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What to Know Before You Go


New Orleans Jazz Orchestra
7 p.m. Thursday, Nov. 17
Christ Church Cathedral, 2919 St. Charles Ave., 895-6602;

Before Hurricane Katrina, Christ Church Cathedral had plans to celebrate the bicentennial anniversary of the Rev. Philander Chase conducting the first Christ Church service in the Louisiana Purchase at the Cabildo on Nov. 17, 1805. The hurricane didn't stop the plans, but it did change them. The Very Rev. David DuPlantier, dean and rector of Christ Church Cathedral, approached jazz trumpeter Irvin Mayfield (pictured), who is also the director and conductor of the New Orleans Jazz Orchestra, and commissioned a new piece to commemorate the occasion and celebrate the city's rebirth. The result is "All the Saints," which Mayfield says borrows its form from the jazz funeral tradition. It begins with a slow, funereal march for the city; that passage will be followed by a memorial for the city that addresses the tragedy of Katrina and its aftermath. The piece closes with a procession that celebrates life and the rebirth of New Orleans. Mayfield composed "All the Saints" while he and the 16-piece New Orleans Jazz Orchestra were touring, performing a suite titled, "New Orleans: Then and Now." Portions of the performance will be featured in a special on the anniversary scheduled to air Thanksgiving on the Time Warner Cable network. Free admission. — Alex Rawls


Tom Piazza
6:30 p.m. Saturday, Nov. 19
Octavia Books, 513 Octavia St., 899-READ

Tom Piazza's forthcoming book, Why New Orleans Matters , is a minor miracle unto itself; moved as so many New Orleans writers were by Hurricane Katrina, the author of My Cold War ("Fighting Words," Sept. 3, 2003) rushed into his own little storm by cranking out a heartfelt, 180-page manifesto on the relevance of the Big Easy — in four weeks. Talk about timely; with its jazz-like tone changes (Piazza, after all, is a jazz expert) from memoir to hard news to editorial, Why New Orleans Matters flies in the face of those of the Hastertian befuddlement about why the city should even be rebuilt. At its best, Piazza's work captures one man's evolution from outsider to resident to staunch defender. There's a little something for everyone; non-native New Orleanians will relate to his first glimpses of the Maple Leaf or Mardi Gras Indians, Americans will learn from his observations about evacuees, and everyone will marvel at the book's heart. Why New Orleans Matters doesn't come out until Nov. 22, but this party will serve as a nice launch. Free admission. — David Lee Simmons


"Presenting Anais Patterson"
8 p.m. Saturday, Nov. 19; through Dec. 10
Le Chat Noir, 715 St. Charles Ave. 581- 5812;

What do retro burlesque and grand opera have in common? It's a strange riddle, I admit. The answer is not strange, however; the answer is a young lady who's both beautiful to see and beautiful to hear. Anais Patterson has not only sung roles for the New Orleans Opera Association, but also has stepped out as an ecdysiast (stripper, for the uninitiated) in a burley-show revival this past spring at One Eyed Jacks. But wait, that's just the beginning. Now she's premiering a brand spanking new cabaret act at Le Chat Noir. Patterson, a New Orleans native, studied music at Xavier and UNO, then honed her singing talent on local theater stages and in music clubs. Recently, she tweaked her cabaret persona at the prestigious Yale Cabaret Conference. "Presenting Anais Patterson" features jazz standards, blues and even "The Habanera," from Carmen . We're told, by usually reliable sources, that an exotic dance or two might round out the evening. Tickets $15. — Dalt Wonk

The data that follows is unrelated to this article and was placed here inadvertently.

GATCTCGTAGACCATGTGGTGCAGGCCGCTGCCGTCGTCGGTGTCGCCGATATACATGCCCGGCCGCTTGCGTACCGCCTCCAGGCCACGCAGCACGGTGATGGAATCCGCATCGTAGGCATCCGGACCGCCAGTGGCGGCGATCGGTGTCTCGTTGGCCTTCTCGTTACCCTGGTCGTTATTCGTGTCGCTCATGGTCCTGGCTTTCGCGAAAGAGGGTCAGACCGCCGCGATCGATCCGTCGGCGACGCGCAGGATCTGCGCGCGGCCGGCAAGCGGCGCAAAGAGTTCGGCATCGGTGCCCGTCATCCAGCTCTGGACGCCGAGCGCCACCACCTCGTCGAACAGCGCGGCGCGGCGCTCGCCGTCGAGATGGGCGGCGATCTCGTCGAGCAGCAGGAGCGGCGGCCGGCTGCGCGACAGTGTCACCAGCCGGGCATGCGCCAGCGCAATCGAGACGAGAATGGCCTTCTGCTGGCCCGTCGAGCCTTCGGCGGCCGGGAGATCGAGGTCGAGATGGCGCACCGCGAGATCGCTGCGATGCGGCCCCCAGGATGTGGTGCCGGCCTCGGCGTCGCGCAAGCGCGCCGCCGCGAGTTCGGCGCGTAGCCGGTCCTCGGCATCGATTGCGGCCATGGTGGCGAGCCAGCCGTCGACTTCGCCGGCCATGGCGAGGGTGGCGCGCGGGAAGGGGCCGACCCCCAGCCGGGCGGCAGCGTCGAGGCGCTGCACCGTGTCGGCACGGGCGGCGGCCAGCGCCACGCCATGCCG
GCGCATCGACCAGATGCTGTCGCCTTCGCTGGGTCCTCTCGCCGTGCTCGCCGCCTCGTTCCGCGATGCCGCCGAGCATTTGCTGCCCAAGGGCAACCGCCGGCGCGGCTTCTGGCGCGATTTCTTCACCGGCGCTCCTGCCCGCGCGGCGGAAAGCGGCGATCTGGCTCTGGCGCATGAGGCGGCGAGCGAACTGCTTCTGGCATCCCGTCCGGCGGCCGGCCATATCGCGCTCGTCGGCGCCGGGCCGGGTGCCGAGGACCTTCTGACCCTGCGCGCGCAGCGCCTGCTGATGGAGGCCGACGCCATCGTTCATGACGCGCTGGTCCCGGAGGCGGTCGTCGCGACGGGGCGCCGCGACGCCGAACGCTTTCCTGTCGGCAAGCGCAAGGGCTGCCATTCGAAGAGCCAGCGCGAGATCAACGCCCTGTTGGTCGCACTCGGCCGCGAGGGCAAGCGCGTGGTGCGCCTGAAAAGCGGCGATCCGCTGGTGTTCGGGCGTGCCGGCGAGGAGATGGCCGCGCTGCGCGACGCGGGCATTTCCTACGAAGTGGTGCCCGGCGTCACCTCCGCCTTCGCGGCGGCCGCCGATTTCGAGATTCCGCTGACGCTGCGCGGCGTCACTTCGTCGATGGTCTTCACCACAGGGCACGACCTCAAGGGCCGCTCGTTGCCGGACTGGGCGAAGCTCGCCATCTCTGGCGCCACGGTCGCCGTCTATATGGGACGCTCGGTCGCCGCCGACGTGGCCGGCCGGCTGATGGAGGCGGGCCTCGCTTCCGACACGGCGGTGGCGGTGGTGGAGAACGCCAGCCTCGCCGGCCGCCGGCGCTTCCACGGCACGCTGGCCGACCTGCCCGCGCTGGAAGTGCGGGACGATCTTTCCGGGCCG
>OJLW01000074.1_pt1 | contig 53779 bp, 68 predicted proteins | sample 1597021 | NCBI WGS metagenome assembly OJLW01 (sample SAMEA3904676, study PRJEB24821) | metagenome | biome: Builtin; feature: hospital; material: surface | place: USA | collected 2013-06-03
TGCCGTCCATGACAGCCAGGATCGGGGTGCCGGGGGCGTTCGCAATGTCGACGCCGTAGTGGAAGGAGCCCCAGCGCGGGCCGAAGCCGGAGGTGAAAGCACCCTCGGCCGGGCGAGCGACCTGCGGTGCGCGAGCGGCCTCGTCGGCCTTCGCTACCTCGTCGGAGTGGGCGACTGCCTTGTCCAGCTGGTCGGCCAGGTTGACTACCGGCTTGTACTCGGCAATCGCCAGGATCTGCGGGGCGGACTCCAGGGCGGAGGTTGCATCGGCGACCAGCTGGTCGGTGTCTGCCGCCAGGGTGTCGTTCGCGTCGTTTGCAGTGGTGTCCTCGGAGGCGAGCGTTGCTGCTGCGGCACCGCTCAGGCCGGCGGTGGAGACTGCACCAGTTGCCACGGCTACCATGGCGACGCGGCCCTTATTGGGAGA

Warehouse Arts District exhibition openings
6 p.m. to 8 p.m. Saturday, Nov. 19
Arthur Roger Gallery, LeMieux Galleries, Palma Gallery, Soren Christensen Gallery, Jean Bragg Gallery and the Ogden Museum of Southern Art

Feeling disoriented because you haven't been to any art openings this fall? You are not alone. We like our rituals in this town, and as the Warehouse Arts District galleries and museums have come back to life, Saturday night has emerged as a rallying point for both the opening of new exhibitions and previously scheduled shows postponed by the storm. New shows include the Comeback expos at the Arthur Roger and LeMieux galleries, respectively. If group shows of gallery artists were no big deal in the past, Katrina changed all that, so these events will be more like reunions of families scattered far and wide by the storm. No less poignant are the Ogden Museum offerings: Do You Know What it Means: Photographs in the Aftermath of Katrina by David Rae Morris, and Trail of Tears by Benny Andrews, from his Migrant Series . Of special interest is the Ogden's Missing New Orleans exhibition, which opens in tandem with the release of the new book (pictured) of the same name by photographer Philip Gould with text by Ogden Museum Director Rick Gruber and others. Focusing on the grand landmarks of the past and including images of the extraordinary ruins left in Katrina's wake, Missing provides a historic context for all of the local landmarks that "ain't there no more." It's a theme echoed in a parallel but unrelated Missing New Orleans exhibition of paintings at the Jean Bragg Gallery opening simultaneously on the same evening. Katrina may have come and gone, but in the Arts District, the beat goes on." — D. Eric Bookhardt

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